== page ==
If you eat, sleep, and breathe the markets there is nothing more exhilarating than nailing a stock call and the natural insanity of earnings season. Here is a modified quote from Alec Baldwin in Glengarry, Glen Ross: "You need brass balls to survive earnings season."
As you probably know, it's show time on second quarter 2013 earnings season, and the moment of truth has arrived. All I can say is put aside your obsessions with QE tapering, or whatever it's being referred as these days, and start getting down and dirty.
Story 1: Fun with Financials
Regional bank stocks such as Keycorp (KEY) and M&T Bank (MTB) have been hot of late. The problem is that the massive runs and subsequent increase in expectations/valuation has turned the risk reward likely in response to second quarter earnings unfavorable. But, the financial sector continues to be of interest to me; it's just that I am in search of surprises.
Citigroup (C) shares have underperformed most of its competitors since its April 23, 2013 first quarter earnings release. While money has flowed into the aforementioned names, I think the market has forgotten how encouraging Citigroup's start to the year was in many areas.
Notable call outs were investing banking revenue, expense control, and finally, signs of true earnings power materializing and being sustained. With another low expectation backdrop on the company into the start of bank earnings later this week with an incrementally positive fundamental story at Citigroup may be rewarded. Wells Fargo (WFC) and JP Morgan (JPM) also report this week.
Story 2: Forget Alcoa, Smell WD-40
I can tell you from talking with clients that Alcoa (AA) is a hated stock. HATED! The number of stories of people losing money on this dog far outweigh when money was made. Did you buy this stock into earnings? Why? Look how it has traded into its last two earnings reports.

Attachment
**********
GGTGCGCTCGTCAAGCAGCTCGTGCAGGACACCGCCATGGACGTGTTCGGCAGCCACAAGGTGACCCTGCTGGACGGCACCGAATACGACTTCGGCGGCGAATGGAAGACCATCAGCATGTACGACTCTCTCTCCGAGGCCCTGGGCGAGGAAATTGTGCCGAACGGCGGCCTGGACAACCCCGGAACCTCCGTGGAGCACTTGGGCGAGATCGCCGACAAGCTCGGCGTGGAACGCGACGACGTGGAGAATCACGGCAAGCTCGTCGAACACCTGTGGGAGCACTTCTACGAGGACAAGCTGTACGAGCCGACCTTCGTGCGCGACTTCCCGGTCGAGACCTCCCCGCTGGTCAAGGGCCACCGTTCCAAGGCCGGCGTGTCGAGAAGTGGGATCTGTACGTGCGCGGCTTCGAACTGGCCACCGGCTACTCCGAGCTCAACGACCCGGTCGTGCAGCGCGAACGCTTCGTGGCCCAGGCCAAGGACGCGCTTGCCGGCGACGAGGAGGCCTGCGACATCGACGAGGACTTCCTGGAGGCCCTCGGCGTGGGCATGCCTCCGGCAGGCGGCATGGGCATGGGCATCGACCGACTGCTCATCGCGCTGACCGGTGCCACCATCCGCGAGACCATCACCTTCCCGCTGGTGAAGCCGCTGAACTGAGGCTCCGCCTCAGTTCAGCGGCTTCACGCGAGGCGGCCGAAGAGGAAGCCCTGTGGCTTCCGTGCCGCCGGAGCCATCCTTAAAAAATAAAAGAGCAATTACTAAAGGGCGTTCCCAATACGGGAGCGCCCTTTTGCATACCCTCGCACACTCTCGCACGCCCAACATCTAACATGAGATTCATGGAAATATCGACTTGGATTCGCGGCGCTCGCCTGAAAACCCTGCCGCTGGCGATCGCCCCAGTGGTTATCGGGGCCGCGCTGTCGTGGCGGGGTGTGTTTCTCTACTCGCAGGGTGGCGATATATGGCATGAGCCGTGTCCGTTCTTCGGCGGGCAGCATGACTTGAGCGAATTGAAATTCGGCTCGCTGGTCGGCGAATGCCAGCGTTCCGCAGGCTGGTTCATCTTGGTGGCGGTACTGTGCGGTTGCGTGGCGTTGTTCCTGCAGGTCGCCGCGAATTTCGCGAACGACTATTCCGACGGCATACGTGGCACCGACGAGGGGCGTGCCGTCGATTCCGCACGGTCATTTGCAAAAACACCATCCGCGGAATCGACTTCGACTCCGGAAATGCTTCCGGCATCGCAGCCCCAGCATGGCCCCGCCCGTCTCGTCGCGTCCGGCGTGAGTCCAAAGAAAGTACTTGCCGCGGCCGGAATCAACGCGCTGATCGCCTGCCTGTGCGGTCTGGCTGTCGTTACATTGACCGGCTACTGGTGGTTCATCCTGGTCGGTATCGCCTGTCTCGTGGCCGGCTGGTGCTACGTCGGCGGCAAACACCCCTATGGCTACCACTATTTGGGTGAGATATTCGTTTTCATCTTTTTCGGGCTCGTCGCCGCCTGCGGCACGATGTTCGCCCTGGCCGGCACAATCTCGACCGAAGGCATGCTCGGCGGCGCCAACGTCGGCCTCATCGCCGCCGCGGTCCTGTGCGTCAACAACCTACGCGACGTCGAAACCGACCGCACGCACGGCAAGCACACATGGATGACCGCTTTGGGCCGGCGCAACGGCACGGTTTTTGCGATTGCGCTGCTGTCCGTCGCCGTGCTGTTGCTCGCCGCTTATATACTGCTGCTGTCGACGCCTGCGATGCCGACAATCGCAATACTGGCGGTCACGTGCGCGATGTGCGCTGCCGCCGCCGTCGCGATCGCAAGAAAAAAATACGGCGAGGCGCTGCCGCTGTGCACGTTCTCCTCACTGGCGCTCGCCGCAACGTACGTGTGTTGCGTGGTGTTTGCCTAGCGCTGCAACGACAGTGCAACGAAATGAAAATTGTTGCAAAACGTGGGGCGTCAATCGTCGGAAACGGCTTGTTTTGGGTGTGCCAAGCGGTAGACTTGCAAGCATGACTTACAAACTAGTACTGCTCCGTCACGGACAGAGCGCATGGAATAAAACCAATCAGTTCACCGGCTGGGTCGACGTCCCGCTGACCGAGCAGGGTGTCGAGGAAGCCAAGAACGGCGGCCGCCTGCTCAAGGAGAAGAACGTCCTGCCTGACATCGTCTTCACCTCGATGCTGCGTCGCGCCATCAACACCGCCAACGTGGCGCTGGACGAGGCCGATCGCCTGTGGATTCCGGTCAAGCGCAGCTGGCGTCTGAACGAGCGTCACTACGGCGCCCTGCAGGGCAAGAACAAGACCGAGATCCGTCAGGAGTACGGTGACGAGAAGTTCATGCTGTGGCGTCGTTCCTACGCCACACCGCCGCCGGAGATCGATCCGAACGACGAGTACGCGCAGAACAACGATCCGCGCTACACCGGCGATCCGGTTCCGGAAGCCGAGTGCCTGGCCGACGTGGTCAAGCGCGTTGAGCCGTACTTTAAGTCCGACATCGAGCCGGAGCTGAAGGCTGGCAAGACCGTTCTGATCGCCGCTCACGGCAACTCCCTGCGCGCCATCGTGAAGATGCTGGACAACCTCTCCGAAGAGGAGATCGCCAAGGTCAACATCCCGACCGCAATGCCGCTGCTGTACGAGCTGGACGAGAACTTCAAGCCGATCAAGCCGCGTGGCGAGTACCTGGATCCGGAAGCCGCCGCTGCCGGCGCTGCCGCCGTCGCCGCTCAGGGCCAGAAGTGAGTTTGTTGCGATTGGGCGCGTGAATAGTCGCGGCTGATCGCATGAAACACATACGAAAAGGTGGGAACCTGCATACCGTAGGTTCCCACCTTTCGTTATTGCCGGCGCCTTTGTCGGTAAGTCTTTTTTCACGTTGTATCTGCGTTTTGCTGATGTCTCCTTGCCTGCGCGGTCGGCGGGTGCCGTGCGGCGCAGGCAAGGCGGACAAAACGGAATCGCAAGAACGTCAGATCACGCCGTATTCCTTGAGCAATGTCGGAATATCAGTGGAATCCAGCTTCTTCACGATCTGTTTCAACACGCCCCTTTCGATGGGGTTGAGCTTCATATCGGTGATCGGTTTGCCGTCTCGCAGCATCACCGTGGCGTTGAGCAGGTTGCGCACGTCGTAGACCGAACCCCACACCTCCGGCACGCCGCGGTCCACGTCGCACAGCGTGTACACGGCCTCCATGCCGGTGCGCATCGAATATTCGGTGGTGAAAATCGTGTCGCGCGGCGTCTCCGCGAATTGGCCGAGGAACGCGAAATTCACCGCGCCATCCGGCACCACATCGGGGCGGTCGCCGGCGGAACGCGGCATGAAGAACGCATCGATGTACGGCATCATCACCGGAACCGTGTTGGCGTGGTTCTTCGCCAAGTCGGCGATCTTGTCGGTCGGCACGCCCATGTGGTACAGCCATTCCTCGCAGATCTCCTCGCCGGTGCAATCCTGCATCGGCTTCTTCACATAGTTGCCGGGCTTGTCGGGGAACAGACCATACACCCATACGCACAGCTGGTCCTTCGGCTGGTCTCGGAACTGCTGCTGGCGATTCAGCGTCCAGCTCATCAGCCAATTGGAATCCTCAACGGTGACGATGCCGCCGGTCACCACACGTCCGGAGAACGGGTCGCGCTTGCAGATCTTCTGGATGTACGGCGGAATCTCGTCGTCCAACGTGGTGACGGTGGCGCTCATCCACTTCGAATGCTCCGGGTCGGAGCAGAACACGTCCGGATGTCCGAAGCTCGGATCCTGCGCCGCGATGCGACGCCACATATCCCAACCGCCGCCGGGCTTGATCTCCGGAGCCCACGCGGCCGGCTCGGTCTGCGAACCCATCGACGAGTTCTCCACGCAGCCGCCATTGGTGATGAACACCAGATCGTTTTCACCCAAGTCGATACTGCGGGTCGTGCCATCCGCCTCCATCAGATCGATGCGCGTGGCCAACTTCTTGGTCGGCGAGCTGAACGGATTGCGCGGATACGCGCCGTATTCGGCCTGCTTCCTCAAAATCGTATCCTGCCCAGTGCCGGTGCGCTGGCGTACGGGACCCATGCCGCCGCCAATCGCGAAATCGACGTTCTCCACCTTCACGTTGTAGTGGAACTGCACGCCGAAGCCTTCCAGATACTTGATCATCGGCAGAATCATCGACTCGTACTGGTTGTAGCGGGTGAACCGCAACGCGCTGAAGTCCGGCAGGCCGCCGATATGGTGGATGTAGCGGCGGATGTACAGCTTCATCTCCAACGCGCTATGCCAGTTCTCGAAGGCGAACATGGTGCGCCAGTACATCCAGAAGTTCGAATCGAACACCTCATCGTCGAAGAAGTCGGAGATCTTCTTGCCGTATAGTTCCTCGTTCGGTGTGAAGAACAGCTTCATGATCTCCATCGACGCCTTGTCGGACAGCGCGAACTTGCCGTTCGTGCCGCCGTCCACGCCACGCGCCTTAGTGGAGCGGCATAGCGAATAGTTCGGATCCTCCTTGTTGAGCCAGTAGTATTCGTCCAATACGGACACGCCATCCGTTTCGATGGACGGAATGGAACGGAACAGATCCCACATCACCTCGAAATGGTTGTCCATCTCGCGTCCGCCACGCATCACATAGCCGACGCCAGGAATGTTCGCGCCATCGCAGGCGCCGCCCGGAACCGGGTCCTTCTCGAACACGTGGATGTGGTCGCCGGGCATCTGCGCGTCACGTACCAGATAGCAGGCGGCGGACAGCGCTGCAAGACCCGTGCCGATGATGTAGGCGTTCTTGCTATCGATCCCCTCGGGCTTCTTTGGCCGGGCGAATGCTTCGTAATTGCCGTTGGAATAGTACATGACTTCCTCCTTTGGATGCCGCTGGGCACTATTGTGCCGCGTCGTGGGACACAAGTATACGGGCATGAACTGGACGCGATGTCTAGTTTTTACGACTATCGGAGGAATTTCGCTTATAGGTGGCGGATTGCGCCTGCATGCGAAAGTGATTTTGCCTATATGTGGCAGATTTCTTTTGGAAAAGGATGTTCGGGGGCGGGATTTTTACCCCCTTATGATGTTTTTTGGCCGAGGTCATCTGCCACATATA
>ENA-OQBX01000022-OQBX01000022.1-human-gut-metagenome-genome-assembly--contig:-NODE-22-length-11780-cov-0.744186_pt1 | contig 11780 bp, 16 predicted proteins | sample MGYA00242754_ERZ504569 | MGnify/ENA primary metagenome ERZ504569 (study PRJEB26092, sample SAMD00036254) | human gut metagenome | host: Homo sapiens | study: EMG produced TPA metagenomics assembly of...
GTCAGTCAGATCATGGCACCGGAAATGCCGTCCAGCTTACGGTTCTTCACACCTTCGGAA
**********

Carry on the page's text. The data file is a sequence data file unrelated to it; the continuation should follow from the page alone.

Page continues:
The real economic bellwether at the start of earnings season has become WD-40 (WDFC), I believe. That nasty smelling poison keeps all sorts of industrial machines operating properly. The stuff is increasingly used if heavy activity on machines is occurring (or, admittedly, if penny-pinching managers want to elongate the lifespan of a machine instead of placing new, expensive orders with a Caterpillar (CAT) or Terex (TEX). On this score, WD-40 struck an early positive tone for second quarter earnings season.
Of importance: Europe finally performed in line with internal and communicated plans; (2) China's economy noted as in a "slight decline", about consistent with data deemed untrustworthy; and (3) price increases on products and lower promotions fed a hearty earnings beat, which are classic signs a business is winning. Importantly, the stock reacted favorably to the beating of well-managed Street expectations than guidance that continued to incorporate downside risk to estimates.
- Place your attention more so on Bernanke's three speeches in the next two weeks than the Fed minutes.
- Barnes & Noble (BKS) CEO resignation was a long time coming. You want to begin thinking about a founder bid for the retail chain. The topic of lame management was something I had a chance to discuss here.
- Second derivative names leveraged to housing recovery are separating themselves favorably from homebuilders.